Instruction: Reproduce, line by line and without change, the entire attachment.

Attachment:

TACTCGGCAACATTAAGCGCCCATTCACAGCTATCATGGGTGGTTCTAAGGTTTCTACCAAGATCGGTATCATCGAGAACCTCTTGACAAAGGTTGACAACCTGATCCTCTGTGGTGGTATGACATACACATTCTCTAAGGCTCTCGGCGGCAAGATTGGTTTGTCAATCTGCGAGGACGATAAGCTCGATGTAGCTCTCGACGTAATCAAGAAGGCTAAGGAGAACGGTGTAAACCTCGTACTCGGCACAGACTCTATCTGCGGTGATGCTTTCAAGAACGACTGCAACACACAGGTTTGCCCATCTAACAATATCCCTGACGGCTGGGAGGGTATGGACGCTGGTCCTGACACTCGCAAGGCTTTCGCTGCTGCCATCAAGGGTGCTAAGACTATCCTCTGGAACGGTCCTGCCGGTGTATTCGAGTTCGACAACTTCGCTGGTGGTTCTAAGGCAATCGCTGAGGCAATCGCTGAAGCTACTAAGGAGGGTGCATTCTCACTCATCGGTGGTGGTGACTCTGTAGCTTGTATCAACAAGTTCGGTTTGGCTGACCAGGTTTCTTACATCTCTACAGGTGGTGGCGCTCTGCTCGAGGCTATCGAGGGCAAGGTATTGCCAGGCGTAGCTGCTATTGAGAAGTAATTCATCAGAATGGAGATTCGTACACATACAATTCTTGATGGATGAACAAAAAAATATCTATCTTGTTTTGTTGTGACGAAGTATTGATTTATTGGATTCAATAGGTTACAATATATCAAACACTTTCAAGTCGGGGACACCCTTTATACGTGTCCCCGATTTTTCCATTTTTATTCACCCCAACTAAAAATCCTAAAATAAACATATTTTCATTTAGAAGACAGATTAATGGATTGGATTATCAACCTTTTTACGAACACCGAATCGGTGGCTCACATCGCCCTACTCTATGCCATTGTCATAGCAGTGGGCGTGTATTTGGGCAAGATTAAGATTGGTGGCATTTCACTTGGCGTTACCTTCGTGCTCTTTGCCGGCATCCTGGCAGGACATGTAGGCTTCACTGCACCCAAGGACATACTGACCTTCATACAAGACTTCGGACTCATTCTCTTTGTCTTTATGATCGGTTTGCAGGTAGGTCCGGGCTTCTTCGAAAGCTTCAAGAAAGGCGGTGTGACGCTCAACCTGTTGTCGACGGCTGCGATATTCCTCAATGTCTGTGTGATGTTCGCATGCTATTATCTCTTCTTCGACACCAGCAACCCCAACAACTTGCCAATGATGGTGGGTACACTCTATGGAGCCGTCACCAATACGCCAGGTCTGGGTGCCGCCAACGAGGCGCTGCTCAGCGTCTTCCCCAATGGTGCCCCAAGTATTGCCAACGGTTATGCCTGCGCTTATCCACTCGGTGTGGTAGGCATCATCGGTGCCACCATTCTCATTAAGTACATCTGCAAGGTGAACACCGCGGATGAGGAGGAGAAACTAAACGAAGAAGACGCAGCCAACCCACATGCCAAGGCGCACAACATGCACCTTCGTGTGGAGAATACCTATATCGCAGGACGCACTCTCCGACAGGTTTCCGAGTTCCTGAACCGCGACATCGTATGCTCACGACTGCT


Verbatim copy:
TACTCGGCAACATTAAGCGCCCATTCACAGCTATCATGGGTGGTTCTAAGGTTTCTACCAAGATCGGTATCATCGAGAACCTCTTGACAAAGGTTGACAACCTGATCCTCTGTGGTGGTATGACATACACATTCTCTAAGGCTCTCGGCGGCAAGATTGGTTTGTCAATCTGCGAGGACGATAAGCTCGATGTAGCTCTCGACGTAATCAAGAAGGCTAAGGAGAACGGTGTAAACCTCGTACTCGGCACAGACTCTATCTGCGGTGATGCTTTCAAGAACGACTGCAACACACAGGTTTGCCCATCTAACAATATCCCTGACGGCTGGGAGGGTATGGACGCTGGTCCTGACACTCGCAAGGCTTTCGCTGCTGCCATCAAGGGTGCTAAGACTATCCTCTGGAACGGTCCTGCCGGTGTATTCGAGTTCGACAACTTCGCTGGTGGTTCTAAGGCAATCGCTGAGGCAATCGCTGAAGCTACTAAGGAGGGTGCATTCTCACTCATCGGTGGTGGTGACTCTGTAGCTTGTATCAACAAGTTCGGTTTGGCTGACCAGGTTTCTTACATCTCTACAGGTGGTGGCGCTCTGCTCGAGGCTATCGAGGGCAAGGTATTGCCAGGCGTAGCTGCTATTGAGAAGTAATTCATCAGAATGGAGATTCGTACACATACAATTCTTGATGGATGAACAAAAAAATATCTATCTTGTTTTGTTGTGACGAAGTATTGATTTATTGGATTCAATAGGTTACAATATATCAAACACTTTCAAGTCGGGGACACCCTTTATACGTGTCCCCGATTTTTCCATTTTTATTCACCCCAACTAAAAATCCTAAAATAAACATATTTTCATTTAGAAGACAGATTAATGGATTGGATTATCAACCTTTTTACGAACACCGAATCGGTGGCTCACATCGCCCTACTCTATGCCATTGTCATAGCAGTGGGCGTGTATTTGGGCAAGATTAAGATTGGTGGCATTTCACTTGGCGTTACCTTCGTGCTCTTTGCCGGCATCCTGGCAGGACATGTAGGCTTCACTGCACCCAAGGACATACTGACCTTCATACAAGACTTCGGACTCATTCTCTTTGTCTTTATGATCGGTTTGCAGGTAGGTCCGGGCTTCTTCGAAAGCTTCAAGAAAGGCGGTGTGACGCTCAACCTGTTGTCGACGGCTGCGATATTCCTCAATGTCTGTGTGATGTTCGCATGCTATTATCTCTTCTTCGACACCAGCAACCCCAACAACTTGCCAATGATGGTGGGTACACTCTATGGAGCCGTCACCAATACGCCAGGTCTGGGTGCCGCCAACGAGGCGCTGCTCAGCGTCTTCCCCAATGGTGCCCCAAGTATTGCCAACGGTTATGCCTGCGCTTATCCACTCGGTGTGGTAGGCATCATCGGTGCCACCATTCTCATTAAGTACATCTGCAAGGTGAACACCGCGGATGAGGAGGAGAAACTAAACGAAGAAGACGCAGCCAACCCACATGCCAAGGCGCACAACATGCACCTTCGTGTGGAGAATACCTATATCGCAGGACGCACTCTCCGACAGGTTTCCGAGTTCCTGAACCGCGACATCGTATGCTCACGACTGCT